12 Days of Gratitude: Day 9

“If you look at what you have in life, you’ll always have more. If you look at what you don’t have in life, you’ll never have enough.” – Oprah Winfrey 

(Drawing on the wisdom of Oprah for a second time in the series.)


I co-facilitated a candlelight vigil with our Diversity Committee. 

This was a different kind of September. No back-to-school excitement for the first time since I arrived in Jamaica, no mad dash to feel ready to teach kids again. This time around, I was preparing with the PCJ staff for Early Service Conference; this time, I would be facilitating sessions for adults. It was a month of more learning and self-imposed stress. I adapted a Monitoring, Reporting and Evaluation (MRE) workbook for the PCVs and helped to bring an Intercultural Competence, Diversity and Inclusion (ICD&I) workshop to the conference. There were lots of work-related successes in September. For opportunities to grow and step out of my comfort zone, I am grateful.



Logan and I went hiking with a PCV couple who live nearby Kingston. The hike heads from their site up to the Holywell National Park in the Blue Mountains Range in St. Andrew. It felt so refreshing to be in nature and so near to my home. For fun with friends and being among trees in the cool mountain air, I am grateful.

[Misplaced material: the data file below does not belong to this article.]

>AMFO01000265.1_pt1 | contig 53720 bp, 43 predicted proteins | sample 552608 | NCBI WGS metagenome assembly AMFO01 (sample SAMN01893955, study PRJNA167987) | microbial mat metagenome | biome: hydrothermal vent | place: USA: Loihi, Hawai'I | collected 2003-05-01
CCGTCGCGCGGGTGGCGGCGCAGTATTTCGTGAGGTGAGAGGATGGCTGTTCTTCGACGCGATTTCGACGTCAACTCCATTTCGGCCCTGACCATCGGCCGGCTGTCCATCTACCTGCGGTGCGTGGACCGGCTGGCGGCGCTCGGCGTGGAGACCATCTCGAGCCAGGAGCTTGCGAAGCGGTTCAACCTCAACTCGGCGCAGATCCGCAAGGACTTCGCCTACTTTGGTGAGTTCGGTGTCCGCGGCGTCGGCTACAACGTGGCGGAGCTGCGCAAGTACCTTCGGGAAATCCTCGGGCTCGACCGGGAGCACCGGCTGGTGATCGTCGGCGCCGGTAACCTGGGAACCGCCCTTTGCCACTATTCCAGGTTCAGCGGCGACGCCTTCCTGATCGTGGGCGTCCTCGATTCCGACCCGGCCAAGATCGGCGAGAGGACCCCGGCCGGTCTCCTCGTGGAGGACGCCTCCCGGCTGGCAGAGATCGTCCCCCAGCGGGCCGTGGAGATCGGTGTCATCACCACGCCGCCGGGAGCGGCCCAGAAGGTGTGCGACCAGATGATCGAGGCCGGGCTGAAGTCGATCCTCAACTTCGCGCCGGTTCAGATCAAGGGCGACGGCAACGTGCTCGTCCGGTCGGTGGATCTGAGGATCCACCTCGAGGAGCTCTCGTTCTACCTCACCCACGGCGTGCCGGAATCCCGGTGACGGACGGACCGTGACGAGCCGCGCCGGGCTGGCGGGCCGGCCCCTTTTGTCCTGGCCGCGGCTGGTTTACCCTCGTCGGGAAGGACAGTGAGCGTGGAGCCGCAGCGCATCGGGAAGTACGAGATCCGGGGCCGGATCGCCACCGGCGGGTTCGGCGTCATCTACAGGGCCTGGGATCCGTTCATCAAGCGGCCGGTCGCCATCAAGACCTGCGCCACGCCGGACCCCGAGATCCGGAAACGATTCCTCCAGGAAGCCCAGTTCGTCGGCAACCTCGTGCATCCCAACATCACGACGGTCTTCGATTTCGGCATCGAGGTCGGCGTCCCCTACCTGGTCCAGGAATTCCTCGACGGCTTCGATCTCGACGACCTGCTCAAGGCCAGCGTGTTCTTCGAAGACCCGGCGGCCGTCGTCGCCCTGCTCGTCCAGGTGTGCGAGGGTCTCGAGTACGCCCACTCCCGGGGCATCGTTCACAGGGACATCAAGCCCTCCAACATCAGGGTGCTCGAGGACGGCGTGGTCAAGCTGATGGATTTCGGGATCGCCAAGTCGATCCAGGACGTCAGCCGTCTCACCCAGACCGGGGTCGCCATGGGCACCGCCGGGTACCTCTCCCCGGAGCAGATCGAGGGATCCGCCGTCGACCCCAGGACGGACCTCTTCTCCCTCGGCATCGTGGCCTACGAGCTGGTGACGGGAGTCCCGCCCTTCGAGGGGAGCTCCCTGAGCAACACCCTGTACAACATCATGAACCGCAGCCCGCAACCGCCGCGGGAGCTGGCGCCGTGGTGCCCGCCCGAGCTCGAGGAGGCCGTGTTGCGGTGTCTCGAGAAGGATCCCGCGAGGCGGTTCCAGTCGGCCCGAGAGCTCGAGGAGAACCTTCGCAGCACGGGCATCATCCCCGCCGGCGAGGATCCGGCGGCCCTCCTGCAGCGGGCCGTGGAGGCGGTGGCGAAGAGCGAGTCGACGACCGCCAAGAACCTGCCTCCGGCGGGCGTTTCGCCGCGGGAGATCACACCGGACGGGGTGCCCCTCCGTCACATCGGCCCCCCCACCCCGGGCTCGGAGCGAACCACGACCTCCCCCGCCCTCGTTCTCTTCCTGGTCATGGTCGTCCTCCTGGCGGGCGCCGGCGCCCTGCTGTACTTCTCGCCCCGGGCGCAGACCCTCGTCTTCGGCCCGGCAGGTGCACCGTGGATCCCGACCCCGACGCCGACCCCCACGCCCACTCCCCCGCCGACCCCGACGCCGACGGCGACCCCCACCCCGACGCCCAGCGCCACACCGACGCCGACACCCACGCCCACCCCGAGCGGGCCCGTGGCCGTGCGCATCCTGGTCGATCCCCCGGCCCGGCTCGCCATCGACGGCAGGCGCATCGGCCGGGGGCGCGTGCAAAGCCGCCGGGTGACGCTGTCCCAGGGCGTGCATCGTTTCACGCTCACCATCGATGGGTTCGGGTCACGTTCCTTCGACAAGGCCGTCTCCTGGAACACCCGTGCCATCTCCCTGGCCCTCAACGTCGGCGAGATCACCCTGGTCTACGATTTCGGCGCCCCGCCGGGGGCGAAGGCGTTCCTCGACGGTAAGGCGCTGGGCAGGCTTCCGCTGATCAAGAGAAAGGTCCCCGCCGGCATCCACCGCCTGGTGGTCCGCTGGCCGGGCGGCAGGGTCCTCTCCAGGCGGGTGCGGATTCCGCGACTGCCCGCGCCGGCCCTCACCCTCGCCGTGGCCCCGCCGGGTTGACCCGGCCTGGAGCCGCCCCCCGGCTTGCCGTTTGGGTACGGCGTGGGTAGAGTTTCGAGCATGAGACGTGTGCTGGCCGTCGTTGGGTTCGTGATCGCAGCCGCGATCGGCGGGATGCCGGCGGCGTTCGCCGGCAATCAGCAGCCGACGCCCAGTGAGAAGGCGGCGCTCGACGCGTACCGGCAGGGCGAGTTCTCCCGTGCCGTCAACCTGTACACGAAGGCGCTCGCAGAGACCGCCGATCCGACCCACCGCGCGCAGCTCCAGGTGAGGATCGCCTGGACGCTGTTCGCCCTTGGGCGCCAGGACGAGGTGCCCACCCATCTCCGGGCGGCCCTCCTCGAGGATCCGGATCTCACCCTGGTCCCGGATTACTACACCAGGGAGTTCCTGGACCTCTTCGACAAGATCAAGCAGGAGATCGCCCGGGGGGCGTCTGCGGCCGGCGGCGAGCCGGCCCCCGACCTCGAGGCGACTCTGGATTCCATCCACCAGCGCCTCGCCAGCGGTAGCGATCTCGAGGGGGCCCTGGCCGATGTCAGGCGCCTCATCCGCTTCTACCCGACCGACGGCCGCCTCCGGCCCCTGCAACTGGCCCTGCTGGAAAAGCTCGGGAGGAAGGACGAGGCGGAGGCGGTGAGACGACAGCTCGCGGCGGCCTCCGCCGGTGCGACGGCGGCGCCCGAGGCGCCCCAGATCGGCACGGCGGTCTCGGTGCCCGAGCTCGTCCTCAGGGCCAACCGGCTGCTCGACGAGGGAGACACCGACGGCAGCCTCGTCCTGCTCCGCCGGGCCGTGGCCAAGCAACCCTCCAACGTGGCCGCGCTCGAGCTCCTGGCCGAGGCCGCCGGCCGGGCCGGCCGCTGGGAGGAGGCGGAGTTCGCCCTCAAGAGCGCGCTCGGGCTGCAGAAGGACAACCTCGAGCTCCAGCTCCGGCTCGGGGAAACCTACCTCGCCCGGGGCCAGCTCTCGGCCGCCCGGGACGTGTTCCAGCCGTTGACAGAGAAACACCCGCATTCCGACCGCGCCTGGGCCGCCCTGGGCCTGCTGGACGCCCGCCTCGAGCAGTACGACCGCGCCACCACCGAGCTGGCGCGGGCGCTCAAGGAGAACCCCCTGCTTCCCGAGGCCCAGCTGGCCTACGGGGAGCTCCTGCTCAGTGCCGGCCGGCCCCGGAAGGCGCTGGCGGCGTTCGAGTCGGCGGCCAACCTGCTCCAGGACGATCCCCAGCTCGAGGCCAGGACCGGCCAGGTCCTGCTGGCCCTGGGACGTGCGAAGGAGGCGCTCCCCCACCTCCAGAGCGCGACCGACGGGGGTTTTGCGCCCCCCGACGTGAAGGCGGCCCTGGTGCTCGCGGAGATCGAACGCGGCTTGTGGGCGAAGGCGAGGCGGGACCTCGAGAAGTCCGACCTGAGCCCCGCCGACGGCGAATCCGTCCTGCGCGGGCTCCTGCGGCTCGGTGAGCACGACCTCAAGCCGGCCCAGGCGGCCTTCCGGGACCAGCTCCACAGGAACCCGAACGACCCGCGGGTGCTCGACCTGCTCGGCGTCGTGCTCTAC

By September, I had really begun to appreciate my new home. I was getting out to explore more. I started training for the Reggae Marathon again. I watched the clouds change color from my back doorstep almost every evening after work. It’s a good feeling to walk into your house, around your neighborhood, into your office, and feel like you’re home, like you’re not just passing through. In September, I felt that.

img_0599img_0605As I sought to get more in touch with myself in all of my alone time, I embarked on a new task. I set out to participate in the #100Days challenge by creating a piece of artful lettering each day for 100 days and posting a photo of it on social media. My #100DaysofWords project started out alright, until I missed a day. Then the guilt set in. The feelings of embarrassment and shame crept in as I struggled to keep up with my goal. And you know what? I stopped. I quit.

Looking back on it now, I’m glad that I did. It’s far too easy to get caught up in trying to do it all, and far too easy to question whether I’m enough. Am I being creative enough? Am I working hard enough? Am I qualified enough to be here? I began to more actively reject these doubts in September. I affirm that, yes, I am enough. This was a fun little project while it lasted, and maybe I’ll pick my pen back up from time to time. But I’m grateful that I can let myself off the hook with a simple enough. 

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